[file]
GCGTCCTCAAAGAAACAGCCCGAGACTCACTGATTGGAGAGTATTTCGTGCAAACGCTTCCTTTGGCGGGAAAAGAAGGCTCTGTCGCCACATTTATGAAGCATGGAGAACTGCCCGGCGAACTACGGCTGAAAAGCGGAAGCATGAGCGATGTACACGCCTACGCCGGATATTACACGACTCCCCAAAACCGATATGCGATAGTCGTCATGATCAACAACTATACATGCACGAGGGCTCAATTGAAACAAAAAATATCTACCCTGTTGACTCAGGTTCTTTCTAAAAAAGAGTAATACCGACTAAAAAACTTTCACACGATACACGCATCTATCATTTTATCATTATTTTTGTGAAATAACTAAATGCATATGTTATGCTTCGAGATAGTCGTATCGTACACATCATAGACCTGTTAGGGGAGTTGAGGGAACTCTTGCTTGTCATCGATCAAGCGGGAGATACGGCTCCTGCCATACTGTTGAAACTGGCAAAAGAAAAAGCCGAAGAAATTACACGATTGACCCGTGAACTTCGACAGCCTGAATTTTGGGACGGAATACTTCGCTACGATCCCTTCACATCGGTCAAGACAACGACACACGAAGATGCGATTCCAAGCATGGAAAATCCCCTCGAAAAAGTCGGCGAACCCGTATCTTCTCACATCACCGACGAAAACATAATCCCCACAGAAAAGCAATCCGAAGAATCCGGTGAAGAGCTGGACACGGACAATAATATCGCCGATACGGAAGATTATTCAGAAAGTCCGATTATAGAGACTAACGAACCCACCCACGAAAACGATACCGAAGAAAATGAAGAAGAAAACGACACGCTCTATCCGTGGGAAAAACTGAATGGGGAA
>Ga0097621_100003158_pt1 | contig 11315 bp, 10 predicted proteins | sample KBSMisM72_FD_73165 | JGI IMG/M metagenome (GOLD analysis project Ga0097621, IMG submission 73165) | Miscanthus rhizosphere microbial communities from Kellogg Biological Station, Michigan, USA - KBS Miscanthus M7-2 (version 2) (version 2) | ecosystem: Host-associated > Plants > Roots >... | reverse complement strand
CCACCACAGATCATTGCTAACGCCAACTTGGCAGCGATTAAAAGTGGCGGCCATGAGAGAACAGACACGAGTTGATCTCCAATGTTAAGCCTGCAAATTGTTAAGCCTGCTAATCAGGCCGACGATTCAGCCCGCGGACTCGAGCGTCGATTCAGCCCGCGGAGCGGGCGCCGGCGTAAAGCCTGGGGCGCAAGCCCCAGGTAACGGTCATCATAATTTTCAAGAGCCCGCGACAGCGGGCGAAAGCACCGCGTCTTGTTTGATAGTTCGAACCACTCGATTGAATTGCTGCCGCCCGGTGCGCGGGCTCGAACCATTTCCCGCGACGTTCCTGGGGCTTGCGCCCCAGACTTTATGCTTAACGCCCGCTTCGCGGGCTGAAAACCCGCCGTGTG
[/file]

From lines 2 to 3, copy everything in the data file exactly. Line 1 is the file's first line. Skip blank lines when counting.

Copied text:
>Ga0097621_100003158_pt1 | contig 11315 bp, 10 predicted proteins | sample KBSMisM72_FD_73165 | JGI IMG/M metagenome (GOLD analysis project Ga0097621, IMG submission 73165) | Miscanthus rhizosphere microbial communities from Kellogg Biological Station, Michigan, USA - KBS Miscanthus M7-2 (version 2) (version 2) | ecosystem: Host-associated > Plants > Roots >... | reverse complement strand
CCACCACAGATCATTGCTAACGCCAACTTGGCAGCGATTAAAAGTGGCGGCCATGAGAGAACAGACACGAGTTGATCTCCAATGTTAAGCCTGCAAATTGTTAAGCCTGCTAATCAGGCCGACGATTCAGCCCGCGGACTCGAGCGTCGATTCAGCCCGCGGAGCGGGCGCCGGCGTAAAGCCTGGGGCGCAAGCCCCAGGTAACGGTCATCATAATTTTCAAGAGCCCGCGACAGCGGGCGAAAGCACCGCGTCTTGTTTGATAGTTCGAACCACTCGATTGAATTGCTGCCGCCCGGTGCGCGGGCTCGAACCATTTCCCGCGACGTTCCTGGGGCTTGCGCCCCAGACTTTATGCTTAACGCCCGCTTCGCGGGCTGAAAACCCGCCGTGTG